A lottery group in Mexico is raffling away a 2021 Suzuki Jimny for $299 pesos, and it comes in the best color the Jimny currently gets, neon green. The paint is a dead-on match for my face — green with envy — when family shared news of the raffle, or rifa, as they’re called in Mexico. Depending on the exchange rate on the day of the drawing, March 20, the Suzuki Jimny will end up costing about $14. For reference, a new Jimny would cost $449,990 pesos, or just over $21,000, from the dealer.
Of course, I should break the following awful news first: the raffle is not open to people in the U.S. or other foreign folk. Even if it were, the Jimny can’t be registered for use on American roads. That won’t stop me from daydreaming (read: scheming) about winning a neon green Jimny for basically the price of a Whataburger combo and apple pie.
The group that set up the raffle is from Reynosa, Tamaulipas. That’s the border town in north Mexico just south of Hidalgo, Texas. The proximity of Reynosa to the Rio Grande Valley is why I see Jimnys bombing around the American side of the border often, and the exposure hasn’t made me less susceptible to throwing happy tantrums when a Jimny drives past.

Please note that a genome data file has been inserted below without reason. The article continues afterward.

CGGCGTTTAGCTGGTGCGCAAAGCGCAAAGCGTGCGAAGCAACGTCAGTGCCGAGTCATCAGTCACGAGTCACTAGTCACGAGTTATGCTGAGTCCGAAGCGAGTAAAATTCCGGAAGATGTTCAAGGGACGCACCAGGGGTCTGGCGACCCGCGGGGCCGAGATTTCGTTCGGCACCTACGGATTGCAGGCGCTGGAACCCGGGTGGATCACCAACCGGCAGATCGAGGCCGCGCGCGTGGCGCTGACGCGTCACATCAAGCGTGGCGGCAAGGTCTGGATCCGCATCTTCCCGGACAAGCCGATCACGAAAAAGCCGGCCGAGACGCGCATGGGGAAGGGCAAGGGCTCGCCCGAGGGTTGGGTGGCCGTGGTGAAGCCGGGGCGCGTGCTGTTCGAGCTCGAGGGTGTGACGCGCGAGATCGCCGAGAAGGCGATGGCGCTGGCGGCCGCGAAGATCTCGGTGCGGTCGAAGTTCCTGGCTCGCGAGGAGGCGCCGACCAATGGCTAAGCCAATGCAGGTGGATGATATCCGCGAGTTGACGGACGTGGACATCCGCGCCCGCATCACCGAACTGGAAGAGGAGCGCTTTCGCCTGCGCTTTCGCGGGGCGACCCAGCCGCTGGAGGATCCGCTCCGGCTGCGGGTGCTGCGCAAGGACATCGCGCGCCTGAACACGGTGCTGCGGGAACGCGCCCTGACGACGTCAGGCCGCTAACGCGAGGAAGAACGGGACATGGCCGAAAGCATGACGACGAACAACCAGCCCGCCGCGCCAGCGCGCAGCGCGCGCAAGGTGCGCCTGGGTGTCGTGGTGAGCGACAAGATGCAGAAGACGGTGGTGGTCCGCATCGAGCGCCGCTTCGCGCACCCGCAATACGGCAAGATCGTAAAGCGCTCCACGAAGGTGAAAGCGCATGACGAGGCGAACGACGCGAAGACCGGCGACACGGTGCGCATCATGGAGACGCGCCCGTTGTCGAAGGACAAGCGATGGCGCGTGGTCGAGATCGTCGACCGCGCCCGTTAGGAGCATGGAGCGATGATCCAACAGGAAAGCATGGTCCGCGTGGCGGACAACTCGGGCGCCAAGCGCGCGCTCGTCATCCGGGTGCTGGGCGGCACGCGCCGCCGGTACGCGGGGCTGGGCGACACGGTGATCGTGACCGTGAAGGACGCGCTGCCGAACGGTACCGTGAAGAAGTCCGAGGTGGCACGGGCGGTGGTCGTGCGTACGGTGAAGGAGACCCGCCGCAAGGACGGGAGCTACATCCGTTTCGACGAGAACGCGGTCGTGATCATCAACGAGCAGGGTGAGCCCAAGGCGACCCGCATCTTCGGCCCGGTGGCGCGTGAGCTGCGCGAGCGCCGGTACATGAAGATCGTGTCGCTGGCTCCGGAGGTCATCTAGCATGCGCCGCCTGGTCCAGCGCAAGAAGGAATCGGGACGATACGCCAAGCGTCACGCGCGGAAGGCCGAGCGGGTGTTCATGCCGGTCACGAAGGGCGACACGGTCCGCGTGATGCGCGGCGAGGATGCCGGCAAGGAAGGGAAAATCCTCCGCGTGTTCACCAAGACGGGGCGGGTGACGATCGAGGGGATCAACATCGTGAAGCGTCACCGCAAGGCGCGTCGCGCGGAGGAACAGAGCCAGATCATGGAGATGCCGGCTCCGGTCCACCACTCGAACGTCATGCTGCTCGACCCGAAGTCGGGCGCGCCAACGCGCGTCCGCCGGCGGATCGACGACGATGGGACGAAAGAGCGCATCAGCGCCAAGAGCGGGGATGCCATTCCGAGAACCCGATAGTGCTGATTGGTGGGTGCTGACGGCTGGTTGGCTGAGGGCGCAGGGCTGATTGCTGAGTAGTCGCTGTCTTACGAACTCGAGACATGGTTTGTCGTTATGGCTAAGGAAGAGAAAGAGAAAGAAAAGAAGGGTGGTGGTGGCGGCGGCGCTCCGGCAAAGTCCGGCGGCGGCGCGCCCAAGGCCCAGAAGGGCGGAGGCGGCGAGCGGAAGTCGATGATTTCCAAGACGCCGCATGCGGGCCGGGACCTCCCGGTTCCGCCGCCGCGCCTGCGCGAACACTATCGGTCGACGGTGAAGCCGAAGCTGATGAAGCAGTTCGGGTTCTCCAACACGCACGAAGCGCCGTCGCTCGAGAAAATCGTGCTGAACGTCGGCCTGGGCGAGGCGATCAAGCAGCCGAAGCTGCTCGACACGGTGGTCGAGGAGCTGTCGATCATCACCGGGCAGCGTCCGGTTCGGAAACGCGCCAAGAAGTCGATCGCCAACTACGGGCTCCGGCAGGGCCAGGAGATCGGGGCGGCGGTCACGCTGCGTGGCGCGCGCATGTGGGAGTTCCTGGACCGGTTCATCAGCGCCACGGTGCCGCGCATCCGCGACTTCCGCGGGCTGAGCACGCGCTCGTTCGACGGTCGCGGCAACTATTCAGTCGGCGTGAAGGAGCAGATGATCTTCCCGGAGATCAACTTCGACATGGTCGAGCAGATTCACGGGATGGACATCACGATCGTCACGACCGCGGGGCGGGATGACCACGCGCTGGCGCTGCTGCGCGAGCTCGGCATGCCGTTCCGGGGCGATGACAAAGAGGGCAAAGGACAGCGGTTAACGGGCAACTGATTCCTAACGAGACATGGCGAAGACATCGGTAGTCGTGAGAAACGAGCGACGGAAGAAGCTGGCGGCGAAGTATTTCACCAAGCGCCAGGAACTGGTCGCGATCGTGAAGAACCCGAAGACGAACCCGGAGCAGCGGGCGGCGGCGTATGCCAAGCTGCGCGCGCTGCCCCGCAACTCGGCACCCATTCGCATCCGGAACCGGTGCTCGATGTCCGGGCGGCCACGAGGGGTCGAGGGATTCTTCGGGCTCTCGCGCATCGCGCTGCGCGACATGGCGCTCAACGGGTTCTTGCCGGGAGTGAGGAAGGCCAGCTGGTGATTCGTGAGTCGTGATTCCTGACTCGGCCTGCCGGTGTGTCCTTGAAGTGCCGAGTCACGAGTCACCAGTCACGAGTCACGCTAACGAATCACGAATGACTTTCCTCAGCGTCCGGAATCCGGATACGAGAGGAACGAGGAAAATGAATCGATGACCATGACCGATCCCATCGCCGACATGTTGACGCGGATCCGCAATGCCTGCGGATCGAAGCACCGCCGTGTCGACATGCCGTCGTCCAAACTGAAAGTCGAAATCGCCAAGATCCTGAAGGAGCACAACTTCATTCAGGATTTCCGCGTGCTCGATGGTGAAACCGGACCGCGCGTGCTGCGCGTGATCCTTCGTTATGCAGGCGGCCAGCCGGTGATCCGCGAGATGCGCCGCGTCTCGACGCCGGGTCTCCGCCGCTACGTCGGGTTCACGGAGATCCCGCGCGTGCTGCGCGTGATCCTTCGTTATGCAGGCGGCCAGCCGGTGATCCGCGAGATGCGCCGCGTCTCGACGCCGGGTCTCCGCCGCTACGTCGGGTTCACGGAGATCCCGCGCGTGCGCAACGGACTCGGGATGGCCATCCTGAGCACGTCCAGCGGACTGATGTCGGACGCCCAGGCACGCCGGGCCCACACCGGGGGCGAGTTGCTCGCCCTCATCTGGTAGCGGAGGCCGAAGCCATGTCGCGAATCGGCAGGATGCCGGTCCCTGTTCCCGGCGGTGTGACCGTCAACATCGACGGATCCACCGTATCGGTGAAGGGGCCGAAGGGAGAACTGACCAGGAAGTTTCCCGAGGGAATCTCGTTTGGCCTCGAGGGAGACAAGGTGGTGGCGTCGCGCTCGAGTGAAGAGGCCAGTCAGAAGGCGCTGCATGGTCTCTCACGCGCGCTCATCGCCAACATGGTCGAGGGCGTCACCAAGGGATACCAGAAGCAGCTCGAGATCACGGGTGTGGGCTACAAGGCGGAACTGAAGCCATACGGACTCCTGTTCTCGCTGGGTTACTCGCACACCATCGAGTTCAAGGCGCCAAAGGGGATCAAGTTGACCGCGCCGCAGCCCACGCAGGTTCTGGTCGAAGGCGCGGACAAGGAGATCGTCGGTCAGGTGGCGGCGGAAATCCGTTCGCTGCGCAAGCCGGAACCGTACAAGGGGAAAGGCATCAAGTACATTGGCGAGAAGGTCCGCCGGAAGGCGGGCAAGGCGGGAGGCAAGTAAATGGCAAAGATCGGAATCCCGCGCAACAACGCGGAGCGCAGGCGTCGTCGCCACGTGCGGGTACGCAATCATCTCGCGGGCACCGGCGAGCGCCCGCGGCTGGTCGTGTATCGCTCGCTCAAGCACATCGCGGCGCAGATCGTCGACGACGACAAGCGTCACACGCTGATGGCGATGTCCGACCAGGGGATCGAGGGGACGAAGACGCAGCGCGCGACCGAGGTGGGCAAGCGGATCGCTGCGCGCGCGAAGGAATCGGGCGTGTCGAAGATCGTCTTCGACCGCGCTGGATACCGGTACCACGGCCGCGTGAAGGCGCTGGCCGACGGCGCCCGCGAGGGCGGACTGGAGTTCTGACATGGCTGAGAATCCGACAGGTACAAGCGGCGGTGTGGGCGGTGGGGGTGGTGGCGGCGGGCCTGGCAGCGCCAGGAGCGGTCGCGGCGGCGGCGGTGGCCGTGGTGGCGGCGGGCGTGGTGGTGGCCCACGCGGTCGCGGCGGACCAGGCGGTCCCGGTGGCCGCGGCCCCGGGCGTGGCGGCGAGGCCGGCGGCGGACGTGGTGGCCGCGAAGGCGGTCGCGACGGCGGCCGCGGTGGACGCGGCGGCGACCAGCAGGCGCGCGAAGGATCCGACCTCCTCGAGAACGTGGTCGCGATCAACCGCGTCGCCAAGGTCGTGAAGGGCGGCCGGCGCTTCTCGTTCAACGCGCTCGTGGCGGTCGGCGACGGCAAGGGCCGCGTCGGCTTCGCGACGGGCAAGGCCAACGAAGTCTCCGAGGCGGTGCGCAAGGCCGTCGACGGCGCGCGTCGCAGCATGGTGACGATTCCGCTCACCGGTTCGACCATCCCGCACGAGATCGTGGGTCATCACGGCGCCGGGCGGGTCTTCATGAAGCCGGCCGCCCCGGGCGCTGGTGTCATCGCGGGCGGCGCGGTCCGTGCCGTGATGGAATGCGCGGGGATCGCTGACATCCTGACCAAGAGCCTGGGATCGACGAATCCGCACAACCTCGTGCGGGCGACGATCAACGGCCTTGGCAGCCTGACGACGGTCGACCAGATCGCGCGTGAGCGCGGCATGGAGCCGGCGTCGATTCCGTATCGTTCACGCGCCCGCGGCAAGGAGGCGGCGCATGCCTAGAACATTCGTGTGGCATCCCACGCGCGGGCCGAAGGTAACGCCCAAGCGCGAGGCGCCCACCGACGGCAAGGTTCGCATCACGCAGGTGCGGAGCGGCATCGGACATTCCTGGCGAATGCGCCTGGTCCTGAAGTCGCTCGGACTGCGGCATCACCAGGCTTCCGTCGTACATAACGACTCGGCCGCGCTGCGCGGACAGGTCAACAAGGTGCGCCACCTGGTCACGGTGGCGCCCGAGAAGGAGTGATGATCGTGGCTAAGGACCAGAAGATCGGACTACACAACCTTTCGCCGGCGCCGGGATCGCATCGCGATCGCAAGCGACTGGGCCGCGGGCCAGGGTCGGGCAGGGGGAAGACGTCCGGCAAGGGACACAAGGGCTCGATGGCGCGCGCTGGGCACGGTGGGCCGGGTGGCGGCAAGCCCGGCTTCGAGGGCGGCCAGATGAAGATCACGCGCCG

The group sponsoring this and other raffles like it, Sorteos Reynosa, is connected to the National Lottery for Public Assistance, a state-run lottery in Mexico operated by the its public administration branch. In some ways, the winner of the Suzuki Jimny can thank AMLO for their new off-roader.
And these rifas are common in Mexico, but it’s the first time I’ve seen a Jimny raffled away. The raffles are not just run by public groups but also by regular people, and they involve goods that would otherwise be too expensive for most Mexicans, who made about $16,200 on average in 2020.
Think of the raffles as another Omaze, or even like the Texas Mega Millions. These are just another clever way that people in Mexico have crowdsourced wealth or belongings. They remind me of another Mexican practice called a tanda, which is sort of like a communal pot of money folks pay into in small sums for a bigger payout. NPR calls these “lending circles.”
Whatever you want to call them, both the tandas and rifas make me happy despite the economic conditions that make them necessary. And now happier, because I’ll celebrate anyone who wins a Jimny for the price of fast food.